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Frequently Asked Questions About Genetic Counseling
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What are genetic professionals and what do they do?
Genetics professionals are health care professionals with specialized degrees and experience in medical genetics and counseling. Genetics professionals include geneticists, genetic counselors and genetics nurses.
What is genetic counseling and evaluation?
Genetic professionals work as members of health care teams providing information and support to individuals or families who have genetic disorders or may be at risk for inherited conditions. Genetic professionals:
- Assess the risk of a genetic disorder by researching a family's history and
evaluating medical records.
- Weigh the medical, social and ethical decisions surrounding genetic
- Provide support and information to help a person make a decision about
- Interpret the results of genetic tests and medical data.
- Provide counseling or refer individuals and families to support services.
- Serve as patient advocates.
- Explain possible treatments or preventive measures.
- Discuss reproductive options.
How do I find a genetic professional?
Your health care provider may refer you to a genetic professional. Universities and medical centers also often have affiliated genetic professionals, or can provide referrals to a genetic professional or genetics clinic.
As more has been learned about genetics, genetic professionals have grown more specialized. For example, they may specialize in a particular disease (such as cancer genetics), an age group (such as adolescents) or a type of counseling (such as prenatal).
How do I decide whether I need to see a geneticist or other specialist?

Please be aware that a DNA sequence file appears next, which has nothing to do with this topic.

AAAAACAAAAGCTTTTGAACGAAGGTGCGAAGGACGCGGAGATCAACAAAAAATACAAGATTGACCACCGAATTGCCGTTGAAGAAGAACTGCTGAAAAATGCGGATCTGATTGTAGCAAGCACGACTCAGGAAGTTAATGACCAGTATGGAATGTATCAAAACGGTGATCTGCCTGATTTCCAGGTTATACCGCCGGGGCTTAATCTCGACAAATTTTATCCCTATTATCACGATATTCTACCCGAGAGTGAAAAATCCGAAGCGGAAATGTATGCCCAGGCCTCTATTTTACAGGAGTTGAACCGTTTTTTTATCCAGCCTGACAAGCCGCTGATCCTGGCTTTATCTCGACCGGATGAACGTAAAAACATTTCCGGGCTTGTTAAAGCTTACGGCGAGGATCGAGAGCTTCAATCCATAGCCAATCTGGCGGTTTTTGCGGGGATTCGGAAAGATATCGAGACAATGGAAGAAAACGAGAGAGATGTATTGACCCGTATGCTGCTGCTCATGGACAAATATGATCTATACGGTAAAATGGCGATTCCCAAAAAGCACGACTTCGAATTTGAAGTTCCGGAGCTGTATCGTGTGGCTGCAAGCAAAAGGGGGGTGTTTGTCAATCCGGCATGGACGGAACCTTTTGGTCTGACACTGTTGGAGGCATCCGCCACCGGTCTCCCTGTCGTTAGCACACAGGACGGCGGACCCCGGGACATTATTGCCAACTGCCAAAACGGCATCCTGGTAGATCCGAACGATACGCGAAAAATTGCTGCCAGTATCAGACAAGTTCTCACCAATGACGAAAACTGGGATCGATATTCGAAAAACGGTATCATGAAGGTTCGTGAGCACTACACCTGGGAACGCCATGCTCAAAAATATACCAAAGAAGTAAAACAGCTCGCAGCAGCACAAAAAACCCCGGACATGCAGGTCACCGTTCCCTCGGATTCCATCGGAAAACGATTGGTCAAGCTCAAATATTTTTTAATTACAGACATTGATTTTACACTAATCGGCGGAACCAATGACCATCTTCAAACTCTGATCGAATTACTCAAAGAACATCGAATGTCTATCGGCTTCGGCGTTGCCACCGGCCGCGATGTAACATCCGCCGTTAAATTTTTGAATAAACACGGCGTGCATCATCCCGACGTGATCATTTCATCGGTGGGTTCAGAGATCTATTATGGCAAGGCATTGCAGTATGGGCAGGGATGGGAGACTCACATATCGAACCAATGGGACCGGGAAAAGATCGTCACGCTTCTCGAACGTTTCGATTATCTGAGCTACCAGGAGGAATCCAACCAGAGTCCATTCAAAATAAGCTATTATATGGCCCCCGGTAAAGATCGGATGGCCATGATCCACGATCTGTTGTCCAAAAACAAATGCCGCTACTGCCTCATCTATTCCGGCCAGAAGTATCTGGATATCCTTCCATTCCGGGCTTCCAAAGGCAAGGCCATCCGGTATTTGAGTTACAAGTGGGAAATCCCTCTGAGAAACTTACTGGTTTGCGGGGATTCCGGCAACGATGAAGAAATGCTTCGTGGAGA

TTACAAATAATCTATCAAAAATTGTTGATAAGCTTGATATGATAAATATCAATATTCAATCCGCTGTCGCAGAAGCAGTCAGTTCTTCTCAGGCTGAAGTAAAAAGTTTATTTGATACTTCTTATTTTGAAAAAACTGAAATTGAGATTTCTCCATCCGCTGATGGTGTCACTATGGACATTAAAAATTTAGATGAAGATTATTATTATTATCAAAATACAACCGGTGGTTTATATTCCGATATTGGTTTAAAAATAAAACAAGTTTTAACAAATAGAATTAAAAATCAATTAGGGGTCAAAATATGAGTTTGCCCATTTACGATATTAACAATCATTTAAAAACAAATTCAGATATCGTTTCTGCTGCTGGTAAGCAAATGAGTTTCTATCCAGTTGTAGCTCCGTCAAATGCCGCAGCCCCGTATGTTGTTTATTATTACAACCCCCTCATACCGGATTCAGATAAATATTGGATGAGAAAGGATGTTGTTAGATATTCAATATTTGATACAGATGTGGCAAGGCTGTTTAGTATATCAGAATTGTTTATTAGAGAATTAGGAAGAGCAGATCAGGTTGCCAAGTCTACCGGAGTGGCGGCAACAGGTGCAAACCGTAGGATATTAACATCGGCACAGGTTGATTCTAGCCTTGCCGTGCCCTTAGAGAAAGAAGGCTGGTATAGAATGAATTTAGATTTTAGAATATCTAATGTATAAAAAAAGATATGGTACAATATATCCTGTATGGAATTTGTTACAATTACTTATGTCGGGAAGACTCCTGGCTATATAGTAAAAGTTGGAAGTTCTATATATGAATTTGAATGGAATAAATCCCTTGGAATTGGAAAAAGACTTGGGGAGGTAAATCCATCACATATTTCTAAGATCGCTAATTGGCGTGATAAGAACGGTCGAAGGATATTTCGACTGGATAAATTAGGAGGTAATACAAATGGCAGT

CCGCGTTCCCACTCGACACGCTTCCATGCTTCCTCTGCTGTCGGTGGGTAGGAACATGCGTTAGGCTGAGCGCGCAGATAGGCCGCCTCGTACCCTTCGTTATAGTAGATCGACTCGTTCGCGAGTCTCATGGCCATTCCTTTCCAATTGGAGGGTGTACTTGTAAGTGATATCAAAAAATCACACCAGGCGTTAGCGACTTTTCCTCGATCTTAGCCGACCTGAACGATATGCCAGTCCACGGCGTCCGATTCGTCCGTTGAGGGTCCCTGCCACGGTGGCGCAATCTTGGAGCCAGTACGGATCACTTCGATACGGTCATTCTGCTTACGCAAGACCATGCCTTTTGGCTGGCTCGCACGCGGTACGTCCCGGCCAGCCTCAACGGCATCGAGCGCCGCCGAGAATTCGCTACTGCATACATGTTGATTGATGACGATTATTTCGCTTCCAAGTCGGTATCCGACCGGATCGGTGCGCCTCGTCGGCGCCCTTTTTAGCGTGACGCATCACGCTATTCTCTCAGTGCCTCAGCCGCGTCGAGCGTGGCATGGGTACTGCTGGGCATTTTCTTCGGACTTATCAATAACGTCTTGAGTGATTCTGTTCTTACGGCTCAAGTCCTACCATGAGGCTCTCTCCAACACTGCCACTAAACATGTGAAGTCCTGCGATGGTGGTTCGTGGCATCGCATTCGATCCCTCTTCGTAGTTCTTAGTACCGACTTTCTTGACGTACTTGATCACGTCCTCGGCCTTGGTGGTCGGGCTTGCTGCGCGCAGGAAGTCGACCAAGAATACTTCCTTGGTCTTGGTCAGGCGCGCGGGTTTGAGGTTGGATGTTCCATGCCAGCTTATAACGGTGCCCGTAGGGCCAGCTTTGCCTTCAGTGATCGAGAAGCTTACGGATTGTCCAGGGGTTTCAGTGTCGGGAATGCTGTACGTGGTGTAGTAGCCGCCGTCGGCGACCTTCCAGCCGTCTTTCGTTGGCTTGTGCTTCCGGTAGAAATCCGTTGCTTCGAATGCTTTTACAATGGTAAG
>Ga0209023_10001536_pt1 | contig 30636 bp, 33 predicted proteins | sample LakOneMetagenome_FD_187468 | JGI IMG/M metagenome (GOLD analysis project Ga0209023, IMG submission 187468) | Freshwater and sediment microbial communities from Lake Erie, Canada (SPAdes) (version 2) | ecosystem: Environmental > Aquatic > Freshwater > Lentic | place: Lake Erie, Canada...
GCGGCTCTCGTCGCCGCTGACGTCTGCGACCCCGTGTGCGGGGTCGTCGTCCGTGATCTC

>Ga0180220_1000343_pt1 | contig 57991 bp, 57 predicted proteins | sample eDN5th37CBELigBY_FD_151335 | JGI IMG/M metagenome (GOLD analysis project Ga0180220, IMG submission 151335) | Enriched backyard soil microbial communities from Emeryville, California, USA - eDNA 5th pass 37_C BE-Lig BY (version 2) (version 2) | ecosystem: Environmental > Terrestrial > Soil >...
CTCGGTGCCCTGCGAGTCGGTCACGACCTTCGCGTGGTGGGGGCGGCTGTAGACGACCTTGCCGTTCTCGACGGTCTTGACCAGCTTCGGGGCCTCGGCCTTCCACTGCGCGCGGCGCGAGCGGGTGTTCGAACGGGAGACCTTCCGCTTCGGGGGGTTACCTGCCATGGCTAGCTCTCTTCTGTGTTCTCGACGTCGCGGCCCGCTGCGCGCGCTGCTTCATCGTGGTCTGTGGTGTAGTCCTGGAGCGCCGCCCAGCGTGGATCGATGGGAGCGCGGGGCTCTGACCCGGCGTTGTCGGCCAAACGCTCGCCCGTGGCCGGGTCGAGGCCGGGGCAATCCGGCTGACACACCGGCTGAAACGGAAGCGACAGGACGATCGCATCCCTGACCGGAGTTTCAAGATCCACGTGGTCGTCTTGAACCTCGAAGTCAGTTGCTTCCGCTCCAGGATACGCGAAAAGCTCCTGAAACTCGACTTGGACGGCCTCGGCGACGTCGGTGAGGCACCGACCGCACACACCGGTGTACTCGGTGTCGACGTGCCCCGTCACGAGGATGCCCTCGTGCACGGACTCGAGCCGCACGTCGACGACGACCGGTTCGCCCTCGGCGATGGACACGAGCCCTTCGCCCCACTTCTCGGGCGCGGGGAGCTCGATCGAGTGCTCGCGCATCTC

Your health care provider may refer you to a geneticist - a medical doctor or medical researcher - who specializes in your disease or disorder. A medical geneticist has completed a fellowship or has other advanced training in medical genetics. While a genetic counselor or genetic nurse may help you with testing decisions and support issues, a medical geneticist will make the actual diagnosis of a disease or condition. Many genetic diseases are so rare that only a geneticist can provide the most complete and current information about your condition.
Along with a medical geneticist, you may also be referred to a physician who is a specialist in the type of disorder you have. For example, if a genetic test is positive for colon cancer, you might be referred to an oncologist. For a diagnosis of Huntington disease, you may be referred to a neurologist.
These online resources can help you find a genetic professional in your community:
A database of genetics counseling services, searchable by location, name, institution, type of practice or specialty. Hosted by the National Society of Genetic Counselors.
- Genetic Centers,
Clinics and Departments
A comprehensive resource list for genetic counseling, including links to genetic centers and clinics, associations, and university genetics departments. Hosted by the University of Kansas Medical Center.
A searchable directory of international genetics and prenatal diagnosis clinics.